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"I don't like this book because it don't got know pictures" Chief Rhorerer

“It’s becoming a disturbingly familiar scene in America - mentally unstable cops”

“It’s becoming a disturbingly familiar scene in America - mentally unstable cops”
“It’s becoming a disturbingly familiar scene in America - mentally unstable cops”

police reform efforts

SAPD Chief focuses on police reform efforts



SAN ANTONIO - The top brass at the San Antonio Police Department are working with leaders in Washington, D.C., on a mission they're calling police reform.

Chief William McManus says the riots in Baltimore and Ferguson showed that the public is demanding more transparency and accountability from police departments, and he says he's listening.

When a man was killed in a rolling shootout out on the city's east side last week, police contacted leaders at Eastwood Community Baptist Church. The church is located a few blocks away from the crime scene.

"This chief and the sheriff have probably visited this community more than anybody ever has," Tommy Gregory says.

He's vice president of the Ministers and Citizens Alliance.

"It's an organization that was started because of the crime that was going on in our community," Gregory says.

He says there's no one solution to fighting crime, but a priority is working with police.

"In the mind of the community, the first thing they think of when the policeman comes: they're coming to arrest me, harass me," Gregory says.

Chief McManus says developing trust is key to the police reform mission.

"Treat people right," he says. "And when you treat people right, they grant you the legitimacy that you need to do your job. And that's not what happened in Ferguson. That's not what happened in Baltimore. That's not what happens anywhere you see this mass unrest."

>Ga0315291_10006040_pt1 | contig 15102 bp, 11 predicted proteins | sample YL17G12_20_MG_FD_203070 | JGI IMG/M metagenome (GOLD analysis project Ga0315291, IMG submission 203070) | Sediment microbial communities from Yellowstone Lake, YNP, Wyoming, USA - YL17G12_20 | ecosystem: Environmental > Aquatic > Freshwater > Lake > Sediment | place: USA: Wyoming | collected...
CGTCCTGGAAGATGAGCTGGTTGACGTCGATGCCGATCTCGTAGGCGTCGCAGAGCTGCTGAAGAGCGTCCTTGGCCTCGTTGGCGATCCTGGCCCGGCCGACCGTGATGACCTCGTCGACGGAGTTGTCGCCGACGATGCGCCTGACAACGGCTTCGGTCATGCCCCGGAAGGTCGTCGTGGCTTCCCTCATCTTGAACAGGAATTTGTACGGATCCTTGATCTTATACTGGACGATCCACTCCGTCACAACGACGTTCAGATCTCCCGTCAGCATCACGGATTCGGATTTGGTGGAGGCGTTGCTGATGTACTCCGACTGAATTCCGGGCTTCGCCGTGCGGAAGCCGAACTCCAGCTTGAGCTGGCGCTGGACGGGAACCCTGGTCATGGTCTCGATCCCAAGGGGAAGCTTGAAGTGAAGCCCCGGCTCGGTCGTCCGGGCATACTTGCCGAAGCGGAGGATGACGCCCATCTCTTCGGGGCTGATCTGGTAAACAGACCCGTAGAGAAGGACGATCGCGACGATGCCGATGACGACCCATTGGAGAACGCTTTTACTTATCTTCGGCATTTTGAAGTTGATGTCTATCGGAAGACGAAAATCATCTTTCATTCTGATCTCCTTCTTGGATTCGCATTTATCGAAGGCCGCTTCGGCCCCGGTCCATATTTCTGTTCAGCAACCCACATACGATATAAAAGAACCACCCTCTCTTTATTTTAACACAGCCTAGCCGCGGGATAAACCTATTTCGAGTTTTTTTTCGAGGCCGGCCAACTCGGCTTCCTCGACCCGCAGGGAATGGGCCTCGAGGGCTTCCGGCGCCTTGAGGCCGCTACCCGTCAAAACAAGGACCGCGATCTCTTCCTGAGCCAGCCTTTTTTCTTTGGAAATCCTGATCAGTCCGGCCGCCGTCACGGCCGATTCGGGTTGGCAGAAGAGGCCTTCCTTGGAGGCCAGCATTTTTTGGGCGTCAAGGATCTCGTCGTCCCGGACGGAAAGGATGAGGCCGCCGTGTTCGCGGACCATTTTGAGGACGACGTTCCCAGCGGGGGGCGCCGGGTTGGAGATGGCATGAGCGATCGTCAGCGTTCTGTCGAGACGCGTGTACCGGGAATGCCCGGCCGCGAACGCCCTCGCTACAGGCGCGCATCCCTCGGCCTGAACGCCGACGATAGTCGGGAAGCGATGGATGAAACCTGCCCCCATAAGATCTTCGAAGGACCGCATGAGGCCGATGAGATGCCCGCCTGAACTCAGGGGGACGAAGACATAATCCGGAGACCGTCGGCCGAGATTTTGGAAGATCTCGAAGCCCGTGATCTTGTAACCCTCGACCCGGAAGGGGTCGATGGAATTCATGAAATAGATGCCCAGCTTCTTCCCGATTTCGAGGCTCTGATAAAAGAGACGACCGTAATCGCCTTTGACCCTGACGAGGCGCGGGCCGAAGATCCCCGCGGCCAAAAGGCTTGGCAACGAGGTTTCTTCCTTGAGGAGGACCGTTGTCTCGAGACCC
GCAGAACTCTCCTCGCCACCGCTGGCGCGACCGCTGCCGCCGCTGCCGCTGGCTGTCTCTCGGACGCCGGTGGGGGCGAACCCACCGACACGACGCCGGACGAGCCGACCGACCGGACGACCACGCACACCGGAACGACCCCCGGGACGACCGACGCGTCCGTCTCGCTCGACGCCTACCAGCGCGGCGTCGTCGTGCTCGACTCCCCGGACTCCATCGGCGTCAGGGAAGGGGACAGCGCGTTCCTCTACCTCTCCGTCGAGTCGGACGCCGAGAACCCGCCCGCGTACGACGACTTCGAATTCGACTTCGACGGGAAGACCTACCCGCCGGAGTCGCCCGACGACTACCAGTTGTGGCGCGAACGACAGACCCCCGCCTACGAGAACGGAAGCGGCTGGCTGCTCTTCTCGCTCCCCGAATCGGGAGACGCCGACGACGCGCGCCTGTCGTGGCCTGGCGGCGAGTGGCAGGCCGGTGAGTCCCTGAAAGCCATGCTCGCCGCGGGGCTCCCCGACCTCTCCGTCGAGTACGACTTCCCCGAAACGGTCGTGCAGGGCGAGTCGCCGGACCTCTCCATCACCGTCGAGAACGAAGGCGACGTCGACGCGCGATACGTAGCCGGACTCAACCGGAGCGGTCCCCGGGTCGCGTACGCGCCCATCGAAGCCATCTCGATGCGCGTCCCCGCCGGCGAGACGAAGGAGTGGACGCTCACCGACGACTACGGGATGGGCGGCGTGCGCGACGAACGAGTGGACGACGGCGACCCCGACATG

In a presentation to city council, he explained SAPD has spent the past eight years reviewing its procedures and comparing itself to police forces in other big cities.

Since then, the Chief says the department's updated its use of force tactics, changed its car chase policy and added a mental health unit.

"There's very specific crisis intervention training that officers receive," Chief McManus says.

He recently traveled to Washington, D.C., to work on national police reform efforts. He has weekly calls with White House staff to discuss what's working in San Antonio, like block walks through high-crime neighborhoods.

"The bottom line in all of that is we are well down the road on police reform," Chief McManus says.

But as the peaceful protest by the group Black Lives Matter at this week's Martin Luther King, Jr., March reminded many neighbors, there's more work to be done.

"They have to be able to develop the trust in the police officers," Gregory says. "And of course, we have to be able to trust them that you're not going to do something that we don't feel is right."

The next step for the department begins soon when officers start hitting the streets with body cameras. The Chief says SAPD's policies will follow Department of Justice recommendations.

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